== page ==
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Prices of Upper East Side Apartments on the Rise, Experts Say

By Lindsay Armstrong | December 18, 2013 12:15pm
 The view from an apartment at Yorkville Towers, located at 315 East 86th St.
The view from an apartment at Yorkville Towers, located at 315 East 86th St.
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DNAinfo/Max Willens

UPPER EAST SIDE — Rents on the Upper East Side may have fallen in recent months, but sales prices in the neighborhood are on the rise — with prices for three-bedroom apartments up by nearly $1 million, reports show.

The median price for studio and two-bedroom apartments increased by 11 and 13 percent, respectively, to nearly $400,000 and $1.7 million, in the third quarter of 2013 compared to the same time last year, according to a report by Halstead Properties.

Prices for three-bedrooms shot up even more, with a 23 percent increase over this time, to nearly $4.7 million, the report said.

The growth was not limited to the Upper East Side. Median sales price for all Manhattan apartment types rose by 3 percent over the past year — to $870,000 — the highest it’s been in four years, the report stated.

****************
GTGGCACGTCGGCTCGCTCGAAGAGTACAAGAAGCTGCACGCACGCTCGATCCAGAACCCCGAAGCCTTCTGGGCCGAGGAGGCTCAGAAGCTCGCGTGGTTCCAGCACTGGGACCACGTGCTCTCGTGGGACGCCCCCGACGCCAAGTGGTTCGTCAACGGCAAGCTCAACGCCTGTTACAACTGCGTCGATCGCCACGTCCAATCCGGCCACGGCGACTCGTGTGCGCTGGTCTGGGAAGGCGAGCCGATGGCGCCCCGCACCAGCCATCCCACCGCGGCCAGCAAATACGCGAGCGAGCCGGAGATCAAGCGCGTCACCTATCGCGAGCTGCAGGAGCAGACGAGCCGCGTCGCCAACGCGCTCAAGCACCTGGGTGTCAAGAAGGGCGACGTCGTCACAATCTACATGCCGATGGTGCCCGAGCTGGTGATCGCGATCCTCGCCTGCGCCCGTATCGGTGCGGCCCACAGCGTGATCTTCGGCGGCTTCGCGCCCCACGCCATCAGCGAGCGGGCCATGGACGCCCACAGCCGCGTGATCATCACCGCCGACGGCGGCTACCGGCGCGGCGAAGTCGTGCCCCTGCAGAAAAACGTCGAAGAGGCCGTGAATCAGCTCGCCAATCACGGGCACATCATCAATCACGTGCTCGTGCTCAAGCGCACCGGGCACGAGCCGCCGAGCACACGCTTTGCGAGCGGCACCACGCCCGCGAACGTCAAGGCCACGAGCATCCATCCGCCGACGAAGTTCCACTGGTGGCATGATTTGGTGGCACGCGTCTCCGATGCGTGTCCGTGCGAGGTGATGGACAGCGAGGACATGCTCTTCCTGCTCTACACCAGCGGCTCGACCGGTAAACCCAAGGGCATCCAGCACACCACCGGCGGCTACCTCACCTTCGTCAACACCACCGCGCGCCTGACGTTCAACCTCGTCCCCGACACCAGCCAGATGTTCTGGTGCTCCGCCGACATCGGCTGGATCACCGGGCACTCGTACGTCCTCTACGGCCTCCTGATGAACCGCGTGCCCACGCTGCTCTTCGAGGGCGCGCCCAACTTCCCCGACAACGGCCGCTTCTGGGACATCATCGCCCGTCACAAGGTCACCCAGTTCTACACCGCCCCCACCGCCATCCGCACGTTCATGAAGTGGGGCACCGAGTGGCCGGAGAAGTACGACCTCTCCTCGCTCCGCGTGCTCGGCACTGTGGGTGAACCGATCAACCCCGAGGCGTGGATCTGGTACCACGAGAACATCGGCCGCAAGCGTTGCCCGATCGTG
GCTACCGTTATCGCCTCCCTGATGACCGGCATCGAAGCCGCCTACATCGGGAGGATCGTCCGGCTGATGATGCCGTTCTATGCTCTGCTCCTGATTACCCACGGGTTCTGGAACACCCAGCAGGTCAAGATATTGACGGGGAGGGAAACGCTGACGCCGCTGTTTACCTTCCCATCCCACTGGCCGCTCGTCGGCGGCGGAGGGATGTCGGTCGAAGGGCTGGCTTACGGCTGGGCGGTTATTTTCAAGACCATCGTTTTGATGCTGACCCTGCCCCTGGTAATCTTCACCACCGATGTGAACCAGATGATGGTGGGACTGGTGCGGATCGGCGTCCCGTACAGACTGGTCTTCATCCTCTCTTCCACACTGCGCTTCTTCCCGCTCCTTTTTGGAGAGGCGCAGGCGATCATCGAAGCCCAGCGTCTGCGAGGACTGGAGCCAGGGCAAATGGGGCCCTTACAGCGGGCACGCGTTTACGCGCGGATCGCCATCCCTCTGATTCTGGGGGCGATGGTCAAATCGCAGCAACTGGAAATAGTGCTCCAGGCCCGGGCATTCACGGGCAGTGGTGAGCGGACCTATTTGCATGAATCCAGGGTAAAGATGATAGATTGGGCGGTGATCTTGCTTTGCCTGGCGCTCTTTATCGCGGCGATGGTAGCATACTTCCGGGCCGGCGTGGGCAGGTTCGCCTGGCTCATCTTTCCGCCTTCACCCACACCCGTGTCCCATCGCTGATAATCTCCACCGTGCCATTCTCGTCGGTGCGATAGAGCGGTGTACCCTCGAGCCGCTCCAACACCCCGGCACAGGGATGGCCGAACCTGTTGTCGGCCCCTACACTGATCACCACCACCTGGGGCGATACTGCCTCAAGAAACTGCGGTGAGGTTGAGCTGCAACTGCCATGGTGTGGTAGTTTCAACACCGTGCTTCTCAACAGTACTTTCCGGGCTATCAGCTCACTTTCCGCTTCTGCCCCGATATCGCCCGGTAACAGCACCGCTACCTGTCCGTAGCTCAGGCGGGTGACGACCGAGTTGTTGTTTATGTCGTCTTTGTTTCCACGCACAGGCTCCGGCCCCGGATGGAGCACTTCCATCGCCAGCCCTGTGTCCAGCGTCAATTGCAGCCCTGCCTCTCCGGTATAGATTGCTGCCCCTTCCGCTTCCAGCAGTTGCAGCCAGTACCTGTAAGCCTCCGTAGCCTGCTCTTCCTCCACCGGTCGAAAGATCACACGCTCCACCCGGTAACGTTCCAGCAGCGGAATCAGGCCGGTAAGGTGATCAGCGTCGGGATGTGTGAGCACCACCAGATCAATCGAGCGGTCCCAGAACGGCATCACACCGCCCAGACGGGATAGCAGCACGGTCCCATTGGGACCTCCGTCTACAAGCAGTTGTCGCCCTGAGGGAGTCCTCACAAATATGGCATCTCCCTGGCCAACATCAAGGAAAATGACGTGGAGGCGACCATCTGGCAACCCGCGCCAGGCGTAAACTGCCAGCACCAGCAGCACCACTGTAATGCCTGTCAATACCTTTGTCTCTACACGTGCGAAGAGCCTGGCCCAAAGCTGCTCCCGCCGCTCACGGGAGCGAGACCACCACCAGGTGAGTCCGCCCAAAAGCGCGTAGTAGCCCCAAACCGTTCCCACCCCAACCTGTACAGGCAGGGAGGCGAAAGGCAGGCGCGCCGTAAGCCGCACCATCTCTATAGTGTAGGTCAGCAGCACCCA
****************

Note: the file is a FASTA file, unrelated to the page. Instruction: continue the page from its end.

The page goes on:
Jonathan Miller, of Miller Samuel Real Estate Appraisers, also analyzed apartment sales numbers for the third quarter of 2013, but found that the median apartment price in Manhattan actually slipped somewhat in the third quarter. 

On the Upper East Side, Miller noticed little change to the price of studios in the third quarter this year compared to last year. But his data did show that the median price for one-bedrooms grew by about 6 percent, while the median price for three-bedrooms increased by more than 19 percent.

Miller cautioned against reading too much into the price of three-bedroom units.

“Is a 19 percent increase significant? Yes,” he said. “But the larger the apartment, the more volatile the market, because we’re dealing with a much thinner data set.”

Miller did agree that Manhattan’s residential real estate is currently in a seller’s market. This is largely due to the fact that inventory levels are the lowest they’ve been since he started measuring them in 2000, he explained.

"When the supply tightens," Miller said, "you’re going to get upward pressure on the prices."